Nor is the scientist himself much inclined to use a method so exacting when at work in a no-man's-land. Like others he visits it after the day's work is done. This is not the time for the same concentrated effort that he is wont to apply to his own special subject, for the same painstaking thoroughness, for the same long weary hours of research, for the same degree of intellectual honesty. Rather is it the time for relaxation, when a man may allow his active mind to roam and speculate. So long as our theme does not belong to a recognised field of scientific study one cannot expect the scientist to bring to any of its problems more serious thought than, from his armchair, he brings to politics.

It should cause no surprise if any subject that has been dealt with so superficially in the past should now be thoroughly discredited with all serious minded scientists.

The more a person who takes problems seriously examines the theories of those who have attempted in their various and conflicting ways to solve the riddles that have baffled scholars for many centuries, the more must he be put off. The failure of these amateur philosophers even to formulate clearly the problems that they claim to have solved, their failure to examine the most obvious difficulties in the way of their theories, their bland assumptions about the laws of physics and the nature of matter, their lack of self-criticism, the arrogance and dogmatism of some of them, all these qualities do not encourage anyone with a sense of responsibility to join their company.

This objection need not, however, persist. It is not because of the nature of the subject but because of the nature of the work done on it in the past that these problems have come to be regarded by most scientists as unworthy of their attention. Let the main problems, together with each subsidiary one as and when it arises, be formulated with the same care and precision as is usual in recognised fields of study; let every difficulty be honestly expressed and fully appreciated; let more questions be asked and fewer theories spun; let every conclusion reached be tested by the criterion of truth, and not, as too often now, by the criterion of attractiveness; then those who now deprecate preoccupation with these problems will be quite ready to take them seriously. The problems will have earned the attention of those best qualified to tackle them. Towards this task the present volume is intended as a modest beginning.

Now for a few words about the plan of this book.

The first chapters will be concerned with establishing the universe of discourse, with definitions and terminology, with the search for relevant questions, with certain prevalent misconceptions. It may be thought that in giving not less than six chapters to preliminaries I am being too slow off the mark. But I venture to suggest in defence of my method that we should have been spared the many conflicting and untenable "isms" that have accumulated round the theme suggested by my title if the authors of those "isms" had given more time and space tojust such preliminaries.

Chapter VII will show why, for scientific reasons, one can hardly fail to accept the materialistic view of reality and the remaining chapters will show why, again for scientific reasons, one can hardly fail to accept the opposed view. The problem raised by this apparent contradiction is thus shown to be a challenge to science and only to science. Its solution is likely to have far-reaching consequences and enrich more than one branch of science.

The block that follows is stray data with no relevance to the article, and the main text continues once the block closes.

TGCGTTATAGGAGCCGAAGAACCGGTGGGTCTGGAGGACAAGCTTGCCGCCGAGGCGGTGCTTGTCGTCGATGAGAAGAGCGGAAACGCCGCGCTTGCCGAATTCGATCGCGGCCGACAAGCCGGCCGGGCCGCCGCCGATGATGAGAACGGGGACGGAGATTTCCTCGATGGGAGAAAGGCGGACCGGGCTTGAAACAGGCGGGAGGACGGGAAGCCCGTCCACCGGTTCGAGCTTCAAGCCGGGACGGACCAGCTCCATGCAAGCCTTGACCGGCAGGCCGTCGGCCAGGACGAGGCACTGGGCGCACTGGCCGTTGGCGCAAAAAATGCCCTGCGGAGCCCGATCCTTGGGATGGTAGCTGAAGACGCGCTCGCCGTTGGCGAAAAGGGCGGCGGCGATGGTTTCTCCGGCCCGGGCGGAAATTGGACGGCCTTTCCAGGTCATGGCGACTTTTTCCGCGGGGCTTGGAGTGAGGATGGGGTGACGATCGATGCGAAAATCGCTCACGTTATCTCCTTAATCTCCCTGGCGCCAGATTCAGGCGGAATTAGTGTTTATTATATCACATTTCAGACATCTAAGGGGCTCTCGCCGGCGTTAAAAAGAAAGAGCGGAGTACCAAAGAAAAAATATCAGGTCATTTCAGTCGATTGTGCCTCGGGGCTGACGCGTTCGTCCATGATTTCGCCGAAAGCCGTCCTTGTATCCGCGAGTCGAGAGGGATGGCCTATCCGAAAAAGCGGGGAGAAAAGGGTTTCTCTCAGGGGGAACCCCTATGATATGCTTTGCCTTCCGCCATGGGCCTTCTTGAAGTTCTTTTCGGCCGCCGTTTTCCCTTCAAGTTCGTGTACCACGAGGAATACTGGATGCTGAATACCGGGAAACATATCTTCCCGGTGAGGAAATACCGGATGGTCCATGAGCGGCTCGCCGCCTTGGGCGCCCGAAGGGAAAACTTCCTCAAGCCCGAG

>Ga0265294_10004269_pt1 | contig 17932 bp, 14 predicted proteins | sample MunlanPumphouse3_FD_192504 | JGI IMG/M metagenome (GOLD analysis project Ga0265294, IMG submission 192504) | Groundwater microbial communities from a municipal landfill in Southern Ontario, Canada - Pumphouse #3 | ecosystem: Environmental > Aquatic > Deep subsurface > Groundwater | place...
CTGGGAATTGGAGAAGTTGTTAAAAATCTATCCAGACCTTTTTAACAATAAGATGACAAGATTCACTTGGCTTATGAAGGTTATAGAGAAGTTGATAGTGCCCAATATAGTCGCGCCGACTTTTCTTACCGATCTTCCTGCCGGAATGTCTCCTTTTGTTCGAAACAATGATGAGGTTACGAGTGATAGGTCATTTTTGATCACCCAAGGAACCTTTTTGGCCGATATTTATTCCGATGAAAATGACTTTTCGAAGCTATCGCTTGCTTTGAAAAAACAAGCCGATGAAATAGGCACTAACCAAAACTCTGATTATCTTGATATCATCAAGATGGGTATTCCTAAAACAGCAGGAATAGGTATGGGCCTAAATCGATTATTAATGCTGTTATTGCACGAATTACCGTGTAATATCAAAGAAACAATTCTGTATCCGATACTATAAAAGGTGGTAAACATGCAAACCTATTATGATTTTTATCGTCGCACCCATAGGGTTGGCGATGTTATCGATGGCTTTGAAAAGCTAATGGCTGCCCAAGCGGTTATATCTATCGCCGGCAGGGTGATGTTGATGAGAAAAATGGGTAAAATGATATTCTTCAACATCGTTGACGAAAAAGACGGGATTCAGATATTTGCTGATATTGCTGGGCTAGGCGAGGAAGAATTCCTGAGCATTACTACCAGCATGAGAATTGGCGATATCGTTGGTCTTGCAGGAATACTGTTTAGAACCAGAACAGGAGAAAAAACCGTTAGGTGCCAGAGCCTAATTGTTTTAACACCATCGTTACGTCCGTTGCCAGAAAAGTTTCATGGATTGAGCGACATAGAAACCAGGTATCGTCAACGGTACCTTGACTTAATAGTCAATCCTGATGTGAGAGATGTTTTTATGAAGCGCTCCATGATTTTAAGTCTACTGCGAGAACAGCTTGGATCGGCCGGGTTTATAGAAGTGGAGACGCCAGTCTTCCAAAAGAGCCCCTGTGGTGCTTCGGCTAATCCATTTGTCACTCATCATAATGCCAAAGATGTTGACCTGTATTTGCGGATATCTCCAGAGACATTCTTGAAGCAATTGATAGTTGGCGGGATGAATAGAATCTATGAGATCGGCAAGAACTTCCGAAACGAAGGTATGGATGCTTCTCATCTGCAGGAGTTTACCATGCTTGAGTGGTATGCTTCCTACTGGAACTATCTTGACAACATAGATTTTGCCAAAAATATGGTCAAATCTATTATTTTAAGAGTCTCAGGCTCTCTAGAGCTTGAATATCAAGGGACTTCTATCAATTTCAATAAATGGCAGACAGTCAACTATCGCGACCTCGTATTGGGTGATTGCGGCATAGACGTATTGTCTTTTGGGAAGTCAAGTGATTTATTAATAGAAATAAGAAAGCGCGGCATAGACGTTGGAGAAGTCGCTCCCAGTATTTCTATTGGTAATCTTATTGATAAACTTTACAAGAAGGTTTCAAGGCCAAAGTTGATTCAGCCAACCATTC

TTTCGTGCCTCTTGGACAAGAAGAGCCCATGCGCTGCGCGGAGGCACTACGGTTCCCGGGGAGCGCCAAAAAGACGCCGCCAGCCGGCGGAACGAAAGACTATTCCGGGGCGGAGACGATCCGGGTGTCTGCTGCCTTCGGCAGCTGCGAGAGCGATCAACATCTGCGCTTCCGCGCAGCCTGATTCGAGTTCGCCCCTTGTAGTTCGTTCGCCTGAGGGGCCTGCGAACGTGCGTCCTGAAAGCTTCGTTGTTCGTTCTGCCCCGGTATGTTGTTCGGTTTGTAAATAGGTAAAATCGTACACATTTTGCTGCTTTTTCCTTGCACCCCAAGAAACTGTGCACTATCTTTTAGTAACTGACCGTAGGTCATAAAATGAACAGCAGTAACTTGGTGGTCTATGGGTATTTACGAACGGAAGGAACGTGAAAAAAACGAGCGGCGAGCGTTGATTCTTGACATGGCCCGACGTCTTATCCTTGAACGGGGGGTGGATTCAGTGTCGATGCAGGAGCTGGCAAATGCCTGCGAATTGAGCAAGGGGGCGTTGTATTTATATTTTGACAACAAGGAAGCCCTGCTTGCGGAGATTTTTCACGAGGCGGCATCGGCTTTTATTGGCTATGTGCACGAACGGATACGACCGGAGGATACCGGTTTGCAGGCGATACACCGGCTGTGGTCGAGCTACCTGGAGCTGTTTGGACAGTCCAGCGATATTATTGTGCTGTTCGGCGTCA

The relation between mind and body is discussed here much more fully than the relation between life and body. It was my original intention to devote substantially more space to the latter theme. But it is unwise to overload a book. So I have decided to reserve that material for a later one.

Except for two quotations on page 68 I have purposely abstained from specific mention of any other authors who have written on the theme of this book. The reason is not because I do not attach importance to what others have said but because I have already provided a copious collection of quotations and references in my previous book Science versus Materialism. Were I to do the same thing here I should spoil the smooth flow of a difficult argument without adding anything that could help. A survey of ancient and contemporary thought presents one task, a sustained line of reasoning another. The two do not amalgamate well.

But nevertheless, current knowledge, current opinions, even current misapprehensions, are of basic importance. I have been at great pains to discover what they all are and to take them into consideration. Some of those that have a particular bearing on the present discourse have been specifically mentioned in Chapters V and VI. But all the more important views on this theme that are being advocated today by scientists and philosophers have been in the forefront of my mind in the planning of every chapter, in the choice of every illustration, in the form that I have given to every question. Had science and philosophy been proceeding in other directions during recent years I should yet have said what I have said here. But I should have said it in a different way.

Lastly I should like to acknowledge the valuable help and advice that I have received with the formidable problems of exposition that this theme presents from Mr. Bertram Brookes, Lecturer in the Presentation of Technical Information at University College, London.

23rd May 1950